Nobody I know seems to loathe mosquitoes as much as me… but that’s probably because, when I’m out, NOBODY ELSE seems to get bitten by them! I am obviously the mosquito equivalent to a gourmet dinner while my friends and family are essentially plain toast.
Anyway, if you, like me, are absolutely delicious to these little winged monstrosities, then you’ll be glad to know that today’s post is all about which plants repel mosquitoes.
Yes, there are other ways to keep biting insects at bay. However, I am just sick of spraying myself with chemicals (especially if I’ve bothered to wear perfume), and citronella candles never seem to do the trick for those of us that are truly delectable. I know the smoke from a fire pit or BBQ will keep insects away, but who really wants to sit in smoke?!
Anyway, without further ado, here are the answers to your question:
Which Plants Repel Mosquitoes?
Right at the top of the list is lavender, one of the hardest-working and most stylish garden plants there is. Lavender looks great in any space, from formal French flower beds to cute and cluttered cottage gardens. It’s gentle fragrance is perfect for sensory gardens and, conveniently, repels mosquitoes too.
Lavender is pretty hardy, and makes for a good garden border plant. You just need to plant it in a sunny spot with well-draining soil and it should thrive. Plus, you can trim and dry the stems to use them in homemade beauty products and relaxation aids.
Geraniums are another versatile plant that mosquitoes seem to really dislike (again, thanks to their aroma). They’re a great contender for hanging baskets, but geraniums come in so many colours that they will look great in any corner of your garden. They come in different heights, too perfect for pots, planters and flower beds alike.
Marigolds are all-round winners, as they not only repel mosquitoes, but will keep a whole variety of insects away from your other precious garden plants. Check out our post on companion planting for more tips like this!
Marigolds don’t like the frost, so wait until the weather starts warming up (just a little) before you plant them – in the ground or into containers. Although they’ll probably die off when winter comes back around, they’re self-seeders, so should reappear next year.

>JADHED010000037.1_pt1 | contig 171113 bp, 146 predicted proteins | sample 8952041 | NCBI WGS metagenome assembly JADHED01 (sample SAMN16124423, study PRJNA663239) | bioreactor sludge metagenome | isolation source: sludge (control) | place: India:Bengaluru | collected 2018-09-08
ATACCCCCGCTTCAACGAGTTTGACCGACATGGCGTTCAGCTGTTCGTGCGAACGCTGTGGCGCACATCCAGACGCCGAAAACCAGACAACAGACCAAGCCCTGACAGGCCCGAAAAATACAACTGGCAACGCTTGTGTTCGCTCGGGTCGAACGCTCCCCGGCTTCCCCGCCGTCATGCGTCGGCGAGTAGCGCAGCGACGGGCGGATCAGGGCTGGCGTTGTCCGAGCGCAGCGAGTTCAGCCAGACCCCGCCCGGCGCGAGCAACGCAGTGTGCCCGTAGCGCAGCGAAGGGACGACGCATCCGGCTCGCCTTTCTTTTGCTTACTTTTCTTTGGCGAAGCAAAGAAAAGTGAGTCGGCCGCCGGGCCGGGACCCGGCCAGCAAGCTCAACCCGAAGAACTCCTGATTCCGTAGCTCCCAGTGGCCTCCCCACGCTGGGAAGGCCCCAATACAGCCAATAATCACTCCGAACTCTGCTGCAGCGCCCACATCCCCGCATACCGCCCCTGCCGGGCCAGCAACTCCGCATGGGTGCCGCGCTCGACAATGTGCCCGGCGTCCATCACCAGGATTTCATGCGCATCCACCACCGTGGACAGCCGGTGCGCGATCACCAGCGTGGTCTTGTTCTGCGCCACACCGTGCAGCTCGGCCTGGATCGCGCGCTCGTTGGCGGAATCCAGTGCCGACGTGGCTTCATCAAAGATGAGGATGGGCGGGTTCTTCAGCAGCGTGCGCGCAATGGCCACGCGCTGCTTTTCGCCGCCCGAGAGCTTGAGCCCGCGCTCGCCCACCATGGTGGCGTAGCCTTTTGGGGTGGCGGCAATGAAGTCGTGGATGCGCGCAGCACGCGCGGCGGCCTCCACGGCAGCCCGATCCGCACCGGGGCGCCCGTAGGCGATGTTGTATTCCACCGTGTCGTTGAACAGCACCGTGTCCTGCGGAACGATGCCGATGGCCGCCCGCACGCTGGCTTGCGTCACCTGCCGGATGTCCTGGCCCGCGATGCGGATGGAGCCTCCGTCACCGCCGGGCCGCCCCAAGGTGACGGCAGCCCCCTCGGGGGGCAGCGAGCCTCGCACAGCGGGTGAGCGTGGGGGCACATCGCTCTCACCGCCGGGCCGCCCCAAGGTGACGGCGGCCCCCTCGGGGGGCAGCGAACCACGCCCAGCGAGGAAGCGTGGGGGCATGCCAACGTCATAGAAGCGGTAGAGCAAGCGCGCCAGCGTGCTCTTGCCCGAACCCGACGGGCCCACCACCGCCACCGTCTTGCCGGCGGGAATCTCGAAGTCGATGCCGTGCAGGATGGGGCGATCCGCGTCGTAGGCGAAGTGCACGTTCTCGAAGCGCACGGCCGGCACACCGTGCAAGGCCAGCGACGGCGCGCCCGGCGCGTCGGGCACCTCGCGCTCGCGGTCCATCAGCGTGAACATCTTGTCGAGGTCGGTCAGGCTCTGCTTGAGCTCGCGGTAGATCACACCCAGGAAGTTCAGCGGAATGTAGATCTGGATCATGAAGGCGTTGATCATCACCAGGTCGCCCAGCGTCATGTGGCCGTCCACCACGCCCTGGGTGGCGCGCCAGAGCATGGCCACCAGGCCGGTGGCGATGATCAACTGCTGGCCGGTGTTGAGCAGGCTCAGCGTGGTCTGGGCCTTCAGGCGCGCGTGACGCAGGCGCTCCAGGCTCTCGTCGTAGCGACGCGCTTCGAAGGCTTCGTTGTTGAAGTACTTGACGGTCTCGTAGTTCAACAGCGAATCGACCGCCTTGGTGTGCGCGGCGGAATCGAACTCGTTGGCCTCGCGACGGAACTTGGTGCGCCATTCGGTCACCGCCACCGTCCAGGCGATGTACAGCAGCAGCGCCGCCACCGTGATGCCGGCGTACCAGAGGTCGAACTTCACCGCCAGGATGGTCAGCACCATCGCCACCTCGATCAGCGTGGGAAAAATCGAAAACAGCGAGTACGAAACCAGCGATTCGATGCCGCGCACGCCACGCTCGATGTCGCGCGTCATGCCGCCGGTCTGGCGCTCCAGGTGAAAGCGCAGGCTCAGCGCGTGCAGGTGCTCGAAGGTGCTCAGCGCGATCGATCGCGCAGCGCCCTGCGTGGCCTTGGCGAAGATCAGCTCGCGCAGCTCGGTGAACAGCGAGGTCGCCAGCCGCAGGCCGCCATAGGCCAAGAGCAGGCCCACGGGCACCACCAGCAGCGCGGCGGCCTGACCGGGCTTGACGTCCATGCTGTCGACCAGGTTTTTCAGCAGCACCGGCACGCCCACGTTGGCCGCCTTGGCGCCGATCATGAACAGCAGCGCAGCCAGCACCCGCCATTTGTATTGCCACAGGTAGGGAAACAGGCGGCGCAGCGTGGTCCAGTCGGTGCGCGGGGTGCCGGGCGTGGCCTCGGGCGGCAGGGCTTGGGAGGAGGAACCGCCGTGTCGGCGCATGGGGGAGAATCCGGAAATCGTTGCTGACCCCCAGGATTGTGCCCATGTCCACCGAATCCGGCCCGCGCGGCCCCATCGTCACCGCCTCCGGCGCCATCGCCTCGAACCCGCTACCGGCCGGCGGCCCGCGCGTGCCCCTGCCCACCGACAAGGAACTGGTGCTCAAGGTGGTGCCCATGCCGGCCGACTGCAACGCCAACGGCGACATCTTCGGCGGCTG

If you’re planning an outdoor herb garden this year, make sure basil makes the list. Although it does prefer to live indoors in the UK, it’s mosquito-repellent properties make it worth hardening for your garden.
Basil is actually toxic to mosquito larvae, so if you have any water features (like ponds or water bowls) where these bugs can breed, planting basil can keep their numbers down. Plus, you’ll get to benefit from pesto galore and as many Caprese salads as you can handle.
Time to strike a deal with your cat: you supply it with a cache of catnip, and your cat rolls around in it to release its mosquito-repelling chemical into the air. Although some of the plants in this list are anecdotal, SCIENCE has stated that “catnip repels mosquitoes more effectively than DEET”.
Just be aware that planting a patch of catnip will result in some very spaced-out moggies, and your garden may become the new hangout for neighbouring felines, too.
Bergamot, sometimes known as bee balm, is another all-round garden winner. Its frilly pink flowers look and smell fantastic in any flower bed and it grows best in low, moist areas (which is where mosquitoes typically breed).
While it keeps mosquitoes at bay, it also attracts butterflies and bees – making it ideal for planting around insect hotels.
We all know that garlic is good for warding off nasty, bitey, blood-sucking things… and that includes mosquitoes! Garlic is also super easy to grow – simply divide an existing bulb into cloves and plant them. They’ll gradually multiply into a complete bulb again.
Ideally, garlic needs lots of sunshine and some well-draining soil for healthy growth. Growing them in pots as part of an indoor herb garden is great, but if you’re growing them outside or in larger containers, make sure to leave about 12cm between cloves. You’ll know it’s ready when the leaves start turning yellow at the base.
So, now you know which plants repel mosquitoes, you can finally grow a wonderful, fragrant garden and enjoy it at any time of year. Relax on your patio in the early evening, or enjoy a beautiful dinner al fresco – without being a meal yourself!
Don’t forget to take a look at ways to encourage ‘good’ bugs and beasts into your garden, as well as our info on natural pest control for snails and slugs.